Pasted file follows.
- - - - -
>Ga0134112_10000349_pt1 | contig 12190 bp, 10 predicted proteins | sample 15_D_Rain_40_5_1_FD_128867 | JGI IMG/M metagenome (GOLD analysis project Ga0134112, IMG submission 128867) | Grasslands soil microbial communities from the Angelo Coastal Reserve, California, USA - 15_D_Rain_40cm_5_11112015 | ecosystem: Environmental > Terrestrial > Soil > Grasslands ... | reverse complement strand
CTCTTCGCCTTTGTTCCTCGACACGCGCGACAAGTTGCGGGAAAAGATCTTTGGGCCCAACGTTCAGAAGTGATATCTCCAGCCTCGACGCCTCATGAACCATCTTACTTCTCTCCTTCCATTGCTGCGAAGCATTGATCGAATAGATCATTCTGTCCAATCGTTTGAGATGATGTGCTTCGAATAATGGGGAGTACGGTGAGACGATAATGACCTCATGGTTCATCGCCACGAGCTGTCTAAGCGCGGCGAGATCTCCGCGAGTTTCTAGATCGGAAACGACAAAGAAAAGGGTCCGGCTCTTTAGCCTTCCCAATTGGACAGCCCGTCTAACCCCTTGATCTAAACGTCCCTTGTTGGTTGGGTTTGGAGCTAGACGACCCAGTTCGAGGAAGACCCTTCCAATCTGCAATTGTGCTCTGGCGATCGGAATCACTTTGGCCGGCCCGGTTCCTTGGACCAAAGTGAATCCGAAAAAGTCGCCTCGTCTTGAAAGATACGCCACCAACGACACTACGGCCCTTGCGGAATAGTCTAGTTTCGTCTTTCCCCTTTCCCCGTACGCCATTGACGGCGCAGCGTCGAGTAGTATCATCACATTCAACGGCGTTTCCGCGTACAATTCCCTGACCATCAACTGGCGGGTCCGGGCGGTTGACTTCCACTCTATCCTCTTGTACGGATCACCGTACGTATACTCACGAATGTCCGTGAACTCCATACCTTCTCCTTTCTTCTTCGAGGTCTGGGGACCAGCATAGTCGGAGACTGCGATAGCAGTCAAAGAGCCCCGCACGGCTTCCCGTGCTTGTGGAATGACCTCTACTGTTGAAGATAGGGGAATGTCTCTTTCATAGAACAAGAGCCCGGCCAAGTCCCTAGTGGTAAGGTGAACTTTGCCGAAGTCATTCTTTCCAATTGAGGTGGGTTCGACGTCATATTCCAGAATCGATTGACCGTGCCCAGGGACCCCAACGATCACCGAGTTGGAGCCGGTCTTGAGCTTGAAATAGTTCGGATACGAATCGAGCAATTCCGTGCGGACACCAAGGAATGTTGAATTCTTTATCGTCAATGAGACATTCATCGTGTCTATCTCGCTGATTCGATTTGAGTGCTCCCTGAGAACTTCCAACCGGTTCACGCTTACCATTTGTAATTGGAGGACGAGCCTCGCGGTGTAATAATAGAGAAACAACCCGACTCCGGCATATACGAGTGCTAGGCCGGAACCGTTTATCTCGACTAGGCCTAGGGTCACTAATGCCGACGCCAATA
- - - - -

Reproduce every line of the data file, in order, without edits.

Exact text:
>Ga0134112_10000349_pt1 | contig 12190 bp, 10 predicted proteins | sample 15_D_Rain_40_5_1_FD_128867 | JGI IMG/M metagenome (GOLD analysis project Ga0134112, IMG submission 128867) | Grasslands soil microbial communities from the Angelo Coastal Reserve, California, USA - 15_D_Rain_40cm_5_11112015 | ecosystem: Environmental > Terrestrial > Soil > Grasslands ... | reverse complement strand
CTCTTCGCCTTTGTTCCTCGACACGCGCGACAAGTTGCGGGAAAAGATCTTTGGGCCCAACGTTCAGAAGTGATATCTCCAGCCTCGACGCCTCATGAACCATCTTACTTCTCTCCTTCCATTGCTGCGAAGCATTGATCGAATAGATCATTCTGTCCAATCGTTTGAGATGATGTGCTTCGAATAATGGGGAGTACGGTGAGACGATAATGACCTCATGGTTCATCGCCACGAGCTGTCTAAGCGCGGCGAGATCTCCGCGAGTTTCTAGATCGGAAACGACAAAGAAAAGGGTCCGGCTCTTTAGCCTTCCCAATTGGACAGCCCGTCTAACCCCTTGATCTAAACGTCCCTTGTTGGTTGGGTTTGGAGCTAGACGACCCAGTTCGAGGAAGACCCTTCCAATCTGCAATTGTGCTCTGGCGATCGGAATCACTTTGGCCGGCCCGGTTCCTTGGACCAAAGTGAATCCGAAAAAGTCGCCTCGTCTTGAAAGATACGCCACCAACGACACTACGGCCCTTGCGGAATAGTCTAGTTTCGTCTTTCCCCTTTCCCCGTACGCCATTGACGGCGCAGCGTCGAGTAGTATCATCACATTCAACGGCGTTTCCGCGTACAATTCCCTGACCATCAACTGGCGGGTCCGGGCGGTTGACTTCCACTCTATCCTCTTGTACGGATCACCGTACGTATACTCACGAATGTCCGTGAACTCCATACCTTCTCCTTTCTTCTTCGAGGTCTGGGGACCAGCATAGTCGGAGACTGCGATAGCAGTCAAAGAGCCCCGCACGGCTTCCCGTGCTTGTGGAATGACCTCTACTGTTGAAGATAGGGGAATGTCTCTTTCATAGAACAAGAGCCCGGCCAAGTCCCTAGTGGTAAGGTGAACTTTGCCGAAGTCATTCTTTCCAATTGAGGTGGGTTCGACGTCATATTCCAGAATCGATTGACCGTGCCCAGGGACCCCAACGATCACCGAGTTGGAGCCGGTCTTGAGCTTGAAATAGTTCGGATACGAATCGAGCAATTCCGTGCGGACACCAAGGAATGTTGAATTCTTTATCGTCAATGAGACATTCATCGTGTCTATCTCGCTGATTCGATTTGAGTGCTCCCTGAGAACTTCCAACCGGTTCACGCTTACCATTTGTAATTGGAGGACGAGCCTCGCGGTGTAATAATAGAGAAACAACCCGACTCCGGCATATACGAGTGCTAGGCCGGAACCGTTTATCTCGACTAGGCCTAGGGTCACTAATGCCGACGCCAATA